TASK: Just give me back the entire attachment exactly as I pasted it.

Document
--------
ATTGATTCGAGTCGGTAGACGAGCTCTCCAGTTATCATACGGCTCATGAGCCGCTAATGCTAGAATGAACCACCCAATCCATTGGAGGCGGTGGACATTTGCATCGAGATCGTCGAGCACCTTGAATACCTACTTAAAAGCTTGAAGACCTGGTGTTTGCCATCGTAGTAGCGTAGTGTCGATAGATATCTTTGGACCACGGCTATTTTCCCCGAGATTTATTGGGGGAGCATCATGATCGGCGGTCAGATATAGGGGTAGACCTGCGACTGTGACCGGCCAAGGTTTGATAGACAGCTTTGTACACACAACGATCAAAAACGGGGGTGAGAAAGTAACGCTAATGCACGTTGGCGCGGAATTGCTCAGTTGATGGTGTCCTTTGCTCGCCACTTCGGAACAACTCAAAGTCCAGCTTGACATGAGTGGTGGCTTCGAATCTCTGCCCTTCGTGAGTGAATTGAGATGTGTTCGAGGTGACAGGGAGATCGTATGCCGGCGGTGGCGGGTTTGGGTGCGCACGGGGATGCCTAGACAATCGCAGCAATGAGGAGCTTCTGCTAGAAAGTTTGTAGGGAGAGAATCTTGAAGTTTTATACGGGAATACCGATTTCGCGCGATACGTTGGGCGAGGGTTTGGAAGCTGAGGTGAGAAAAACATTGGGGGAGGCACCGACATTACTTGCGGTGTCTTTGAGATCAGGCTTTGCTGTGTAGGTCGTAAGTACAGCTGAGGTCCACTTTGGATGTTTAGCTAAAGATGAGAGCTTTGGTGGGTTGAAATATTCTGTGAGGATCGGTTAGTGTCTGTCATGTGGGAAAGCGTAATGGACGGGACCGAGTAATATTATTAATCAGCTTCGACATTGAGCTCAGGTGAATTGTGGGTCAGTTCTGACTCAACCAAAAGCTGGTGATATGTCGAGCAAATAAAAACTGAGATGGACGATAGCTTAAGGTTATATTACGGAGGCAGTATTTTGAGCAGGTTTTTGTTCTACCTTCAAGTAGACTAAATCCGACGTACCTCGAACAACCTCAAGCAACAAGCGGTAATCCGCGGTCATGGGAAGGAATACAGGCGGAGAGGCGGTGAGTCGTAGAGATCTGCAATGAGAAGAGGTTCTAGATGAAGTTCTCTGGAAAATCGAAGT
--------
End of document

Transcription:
ATTGATTCGAGTCGGTAGACGAGCTCTCCAGTTATCATACGGCTCATGAGCCGCTAATGCTAGAATGAACCACCCAATCCATTGGAGGCGGTGGACATTTGCATCGAGATCGTCGAGCACCTTGAATACCTACTTAAAAGCTTGAAGACCTGGTGTTTGCCATCGTAGTAGCGTAGTGTCGATAGATATCTTTGGACCACGGCTATTTTCCCCGAGATTTATTGGGGGAGCATCATGATCGGCGGTCAGATATAGGGGTAGACCTGCGACTGTGACCGGCCAAGGTTTGATAGACAGCTTTGTACACACAACGATCAAAAACGGGGGTGAGAAAGTAACGCTAATGCACGTTGGCGCGGAATTGCTCAGTTGATGGTGTCCTTTGCTCGCCACTTCGGAACAACTCAAAGTCCAGCTTGACATGAGTGGTGGCTTCGAATCTCTGCCCTTCGTGAGTGAATTGAGATGTGTTCGAGGTGACAGGGAGATCGTATGCCGGCGGTGGCGGGTTTGGGTGCGCACGGGGATGCCTAGACAATCGCAGCAATGAGGAGCTTCTGCTAGAAAGTTTGTAGGGAGAGAATCTTGAAGTTTTATACGGGAATACCGATTTCGCGCGATACGTTGGGCGAGGGTTTGGAAGCTGAGGTGAGAAAAACATTGGGGGAGGCACCGACATTACTTGCGGTGTCTTTGAGATCAGGCTTTGCTGTGTAGGTCGTAAGTACAGCTGAGGTCCACTTTGGATGTTTAGCTAAAGATGAGAGCTTTGGTGGGTTGAAATATTCTGTGAGGATCGGTTAGTGTCTGTCATGTGGGAAAGCGTAATGGACGGGACCGAGTAATATTATTAATCAGCTTCGACATTGAGCTCAGGTGAATTGTGGGTCAGTTCTGACTCAACCAAAAGCTGGTGATATGTCGAGCAAATAAAAACTGAGATGGACGATAGCTTAAGGTTATATTACGGAGGCAGTATTTTGAGCAGGTTTTTGTTCTACCTTCAAGTAGACTAAATCCGACGTACCTCGAACAACCTCAAGCAACAAGCGGTAATCCGCGGTCATGGGAAGGAATACAGGCGGAGAGGCGGTGAGTCGTAGAGATCTGCAATGAGAAGAGGTTCTAGATGAAGTTCTCTGGAAAATCGAAGT